Data were analysed using SPSS version 17.0. Data are presented as numbers with percentages or as medians with corresponding interquartile ranges (IQRs). Associations between the presence and absence of bacterial infection and levels of PCT, CRP and leukocytes were quantified using logistic regression analysis and are expressed as odds ratios (ORs) with 95% confidence intervals (CIs) and p-values. Areas under the curve (AUC) of the receiver operating characteristic (ROC) curve were calculated. A p-value < 0.05 was considered to be statistically significant.

Results

Patients

During the study period, 462 patients with fever were identified. In 120 patients (94% Afro-Caribbean), a confirmed or strongly suspected diagnosis could be established. Due to logistical problems—i.e. blood not processed or stored properly—PCT could not be measured in 27 of these patients. Analysis was performed in 93 patients. The patient characteristics are shown in Table 1. Sixty-seven patients (72.0%) were hospitalised; of these patients, 13 patients (14.0%) died within the follow-up period of 60 days (median 9 days after inclusions, IQR 2–31 days) and seven patients (7.5%) were admitted to the intensive care unit.
Table 1

Patient characteristics. Patient cohort of adults (n = 93) presenting with fever to the emergency department

 

All, n = 93

n (%)/median (IQR)

Bacterial infection, n = 68

n (%)/median (IQR)

No bacterial infection, n = 25

n (%)/median (IQR)

p-value

Age (years)

56 (36–72)

62 (43.5–73.5)

36 (28–53.8)

<0.001

Sex, male

55 (59.1)

40 (58.8)

16 (64.0)

NS

Duration of fever before inclusion (days)

0 (0–1)

0 (0–1)

0 (0–1)

NS

Clinical signs

  Temperature (°C)

39.0 (38.8–39.8)

39.3 (38.9–39.8)

39.0 (38.7–39.5)

NS

  Tachypnoea

20 (21.5)

16 (25.4)

2 (8.0)

<0.01

  Tachycardia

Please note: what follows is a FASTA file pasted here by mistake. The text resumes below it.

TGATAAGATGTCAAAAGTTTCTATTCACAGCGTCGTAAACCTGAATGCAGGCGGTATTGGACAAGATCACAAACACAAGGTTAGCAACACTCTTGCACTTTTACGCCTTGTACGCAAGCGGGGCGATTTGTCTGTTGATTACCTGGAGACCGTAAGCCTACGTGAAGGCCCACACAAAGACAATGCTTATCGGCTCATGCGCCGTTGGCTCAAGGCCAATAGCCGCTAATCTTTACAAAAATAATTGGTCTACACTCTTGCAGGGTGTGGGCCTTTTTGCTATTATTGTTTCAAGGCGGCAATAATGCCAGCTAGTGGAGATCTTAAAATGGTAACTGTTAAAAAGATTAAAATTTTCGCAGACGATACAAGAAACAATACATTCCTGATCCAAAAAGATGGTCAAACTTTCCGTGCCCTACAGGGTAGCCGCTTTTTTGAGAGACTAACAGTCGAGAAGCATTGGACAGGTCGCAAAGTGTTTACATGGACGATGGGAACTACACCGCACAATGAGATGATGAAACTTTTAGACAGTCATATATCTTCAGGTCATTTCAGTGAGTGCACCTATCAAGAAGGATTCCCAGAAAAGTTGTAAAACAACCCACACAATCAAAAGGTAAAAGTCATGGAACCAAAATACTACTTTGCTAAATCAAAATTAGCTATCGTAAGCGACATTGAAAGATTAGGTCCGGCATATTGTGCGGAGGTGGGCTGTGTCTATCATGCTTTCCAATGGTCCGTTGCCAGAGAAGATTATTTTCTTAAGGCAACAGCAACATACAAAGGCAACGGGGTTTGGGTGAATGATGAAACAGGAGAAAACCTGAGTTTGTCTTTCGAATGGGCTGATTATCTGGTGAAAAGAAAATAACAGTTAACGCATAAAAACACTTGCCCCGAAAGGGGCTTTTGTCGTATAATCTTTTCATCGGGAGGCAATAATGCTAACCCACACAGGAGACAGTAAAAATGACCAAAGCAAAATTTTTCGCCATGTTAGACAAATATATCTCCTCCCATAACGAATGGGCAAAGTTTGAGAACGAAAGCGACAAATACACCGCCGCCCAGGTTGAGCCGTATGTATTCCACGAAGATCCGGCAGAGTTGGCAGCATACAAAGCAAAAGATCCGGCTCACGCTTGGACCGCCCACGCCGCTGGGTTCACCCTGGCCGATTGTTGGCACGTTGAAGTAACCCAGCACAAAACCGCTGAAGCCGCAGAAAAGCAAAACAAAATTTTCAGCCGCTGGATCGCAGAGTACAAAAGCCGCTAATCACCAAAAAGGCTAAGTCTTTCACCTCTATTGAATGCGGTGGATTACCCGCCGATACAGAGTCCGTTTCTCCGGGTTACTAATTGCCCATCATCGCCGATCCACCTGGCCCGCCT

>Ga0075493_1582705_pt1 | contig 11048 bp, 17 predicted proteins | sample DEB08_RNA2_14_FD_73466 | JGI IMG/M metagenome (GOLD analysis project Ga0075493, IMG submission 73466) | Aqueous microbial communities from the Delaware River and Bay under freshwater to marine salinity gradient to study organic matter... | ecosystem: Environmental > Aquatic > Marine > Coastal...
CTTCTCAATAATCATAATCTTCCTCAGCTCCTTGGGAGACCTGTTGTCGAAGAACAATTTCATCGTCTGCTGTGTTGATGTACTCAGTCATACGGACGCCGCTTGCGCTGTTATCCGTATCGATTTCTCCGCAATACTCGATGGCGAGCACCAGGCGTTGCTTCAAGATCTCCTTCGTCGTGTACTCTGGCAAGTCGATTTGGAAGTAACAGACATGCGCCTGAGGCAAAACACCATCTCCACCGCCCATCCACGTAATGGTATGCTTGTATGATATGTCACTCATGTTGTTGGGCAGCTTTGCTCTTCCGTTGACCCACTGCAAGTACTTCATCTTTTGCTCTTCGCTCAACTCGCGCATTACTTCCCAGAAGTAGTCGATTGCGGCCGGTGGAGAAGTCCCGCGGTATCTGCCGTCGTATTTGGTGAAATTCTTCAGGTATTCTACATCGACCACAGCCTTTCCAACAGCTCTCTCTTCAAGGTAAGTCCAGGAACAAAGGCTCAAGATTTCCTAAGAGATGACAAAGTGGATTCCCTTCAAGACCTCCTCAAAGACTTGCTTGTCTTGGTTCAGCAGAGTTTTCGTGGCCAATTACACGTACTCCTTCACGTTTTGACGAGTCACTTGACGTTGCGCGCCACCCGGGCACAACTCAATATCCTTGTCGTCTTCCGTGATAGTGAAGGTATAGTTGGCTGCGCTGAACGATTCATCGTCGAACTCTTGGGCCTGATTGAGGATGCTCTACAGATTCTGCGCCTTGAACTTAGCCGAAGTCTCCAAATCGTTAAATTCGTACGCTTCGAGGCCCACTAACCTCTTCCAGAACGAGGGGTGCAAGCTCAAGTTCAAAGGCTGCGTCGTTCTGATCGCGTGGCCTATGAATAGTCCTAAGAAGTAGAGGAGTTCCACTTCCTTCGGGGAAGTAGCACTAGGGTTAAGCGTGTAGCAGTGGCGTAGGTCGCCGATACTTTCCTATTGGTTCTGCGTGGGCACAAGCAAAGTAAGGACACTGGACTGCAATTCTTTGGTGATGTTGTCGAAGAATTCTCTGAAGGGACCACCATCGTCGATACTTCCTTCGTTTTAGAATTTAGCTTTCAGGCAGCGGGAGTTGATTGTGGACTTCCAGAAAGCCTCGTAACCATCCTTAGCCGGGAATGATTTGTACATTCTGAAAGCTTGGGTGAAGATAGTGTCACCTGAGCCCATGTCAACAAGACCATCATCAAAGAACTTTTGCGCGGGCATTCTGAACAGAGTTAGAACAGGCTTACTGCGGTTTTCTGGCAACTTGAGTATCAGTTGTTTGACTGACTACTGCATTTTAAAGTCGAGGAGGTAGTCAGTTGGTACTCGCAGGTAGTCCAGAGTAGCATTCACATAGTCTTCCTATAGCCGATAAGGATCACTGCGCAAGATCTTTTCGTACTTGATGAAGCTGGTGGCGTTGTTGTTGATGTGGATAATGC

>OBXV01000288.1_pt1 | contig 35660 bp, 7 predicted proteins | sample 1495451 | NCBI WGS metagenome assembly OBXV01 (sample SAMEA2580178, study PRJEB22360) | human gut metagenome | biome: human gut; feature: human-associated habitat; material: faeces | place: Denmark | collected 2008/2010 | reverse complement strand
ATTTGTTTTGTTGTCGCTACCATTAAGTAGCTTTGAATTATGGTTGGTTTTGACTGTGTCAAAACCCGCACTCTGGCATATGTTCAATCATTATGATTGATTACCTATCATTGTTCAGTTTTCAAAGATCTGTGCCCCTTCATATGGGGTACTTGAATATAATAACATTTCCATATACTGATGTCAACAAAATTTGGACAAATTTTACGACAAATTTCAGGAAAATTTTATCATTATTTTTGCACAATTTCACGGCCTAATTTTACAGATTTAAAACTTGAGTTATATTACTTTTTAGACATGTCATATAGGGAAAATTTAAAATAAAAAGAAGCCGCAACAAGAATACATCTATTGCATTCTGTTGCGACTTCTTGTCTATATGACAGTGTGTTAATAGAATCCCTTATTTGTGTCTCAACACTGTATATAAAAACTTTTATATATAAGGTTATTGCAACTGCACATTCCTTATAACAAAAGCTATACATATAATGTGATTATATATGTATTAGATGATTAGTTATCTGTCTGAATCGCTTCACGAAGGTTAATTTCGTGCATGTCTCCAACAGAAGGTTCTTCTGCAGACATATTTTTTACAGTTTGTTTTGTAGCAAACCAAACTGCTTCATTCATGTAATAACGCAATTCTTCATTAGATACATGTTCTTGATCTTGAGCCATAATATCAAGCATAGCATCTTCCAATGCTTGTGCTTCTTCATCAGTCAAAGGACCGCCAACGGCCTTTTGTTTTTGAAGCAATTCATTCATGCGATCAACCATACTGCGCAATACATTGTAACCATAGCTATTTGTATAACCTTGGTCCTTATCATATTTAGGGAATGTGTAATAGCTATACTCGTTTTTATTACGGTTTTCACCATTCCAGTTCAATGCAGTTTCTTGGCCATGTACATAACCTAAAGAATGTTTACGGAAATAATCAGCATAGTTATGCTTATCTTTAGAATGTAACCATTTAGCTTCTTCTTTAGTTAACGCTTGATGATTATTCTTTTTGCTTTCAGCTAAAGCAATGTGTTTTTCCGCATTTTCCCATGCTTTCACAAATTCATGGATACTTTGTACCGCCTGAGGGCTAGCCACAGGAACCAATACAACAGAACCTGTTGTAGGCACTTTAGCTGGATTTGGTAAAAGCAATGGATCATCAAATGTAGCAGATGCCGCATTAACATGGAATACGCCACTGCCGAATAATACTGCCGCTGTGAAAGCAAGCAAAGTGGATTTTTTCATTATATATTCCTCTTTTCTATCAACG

57 (61.3)

43 (68.2)

14 (56.0)

NS

  Mean arterial blood pressure (mmHg)

110 (97–127)

111 (98–127)

107 (97–125)

NS

Laboratory values

  CRP (mg %)

12.1 (2.6–21.9)

15.3 (6.2–25.3)

2.8 (1.0–6.8)

<0.001

  Leukocytes (giga/L)

11.4 (6.9–18.3)

13.1 (8.1–19.0)

9.0 (5.0–12.3)

NS

  PCT (ng/mL)

0.96 (0.21–5.16)

1.91 (0.32–8.73)

0.19 (0.12–0.66)

<0.001

Outcome

  Mortality

12 (12.9)

11 (17.5)

1 (4.0)

<0.001

  Hospitalisation

66 (71.0)

49 (77.8)

18 (72.0)

NS

  Duration of hospital stay (days)

9 (4–15)

7 (1–13)

4 (0–7)

0.01

The final diagnoses are given in Table 2. In 42 patients (45.2%), bacterial infection was confirmed; in 26 patients (28.0%), bacterial infection was suspected. In four patients (4.3%), viral infection was confirmed; in 14 patients (15.1%), viral infection was suspected. In eight patients (8.6%), a non-infectious cause of fever was identified (three malignancy, two drug-induced fever, extra-uterine gravidity, sickle cell crisis, anaphylaxis).
Table 2

Final diagnosis of patients (n = 93) presenting with fever to the emergency department

Diagnosis

n

Urinary tract infection

21

Bacterial pneumonia

20

Dengue fever

9

Skin infection

7

Bacterial sepsis, focus unknown

6

Diabetic foot

3

HIV

3

Bacterial meningitis

2

Central line sepsis

2

Viral gastro-enteritis

2

Pelvic inflammatory disease

2

Abscess

1

Viral pneumonia

1

Viral meningitis

1

Viral respiratory tract infection

1

Diverticulitis

1

Cholangitis

1

Bacterial gastro-enteritis

1

Influenza

1

Non-infectious fever

8

Markers of infection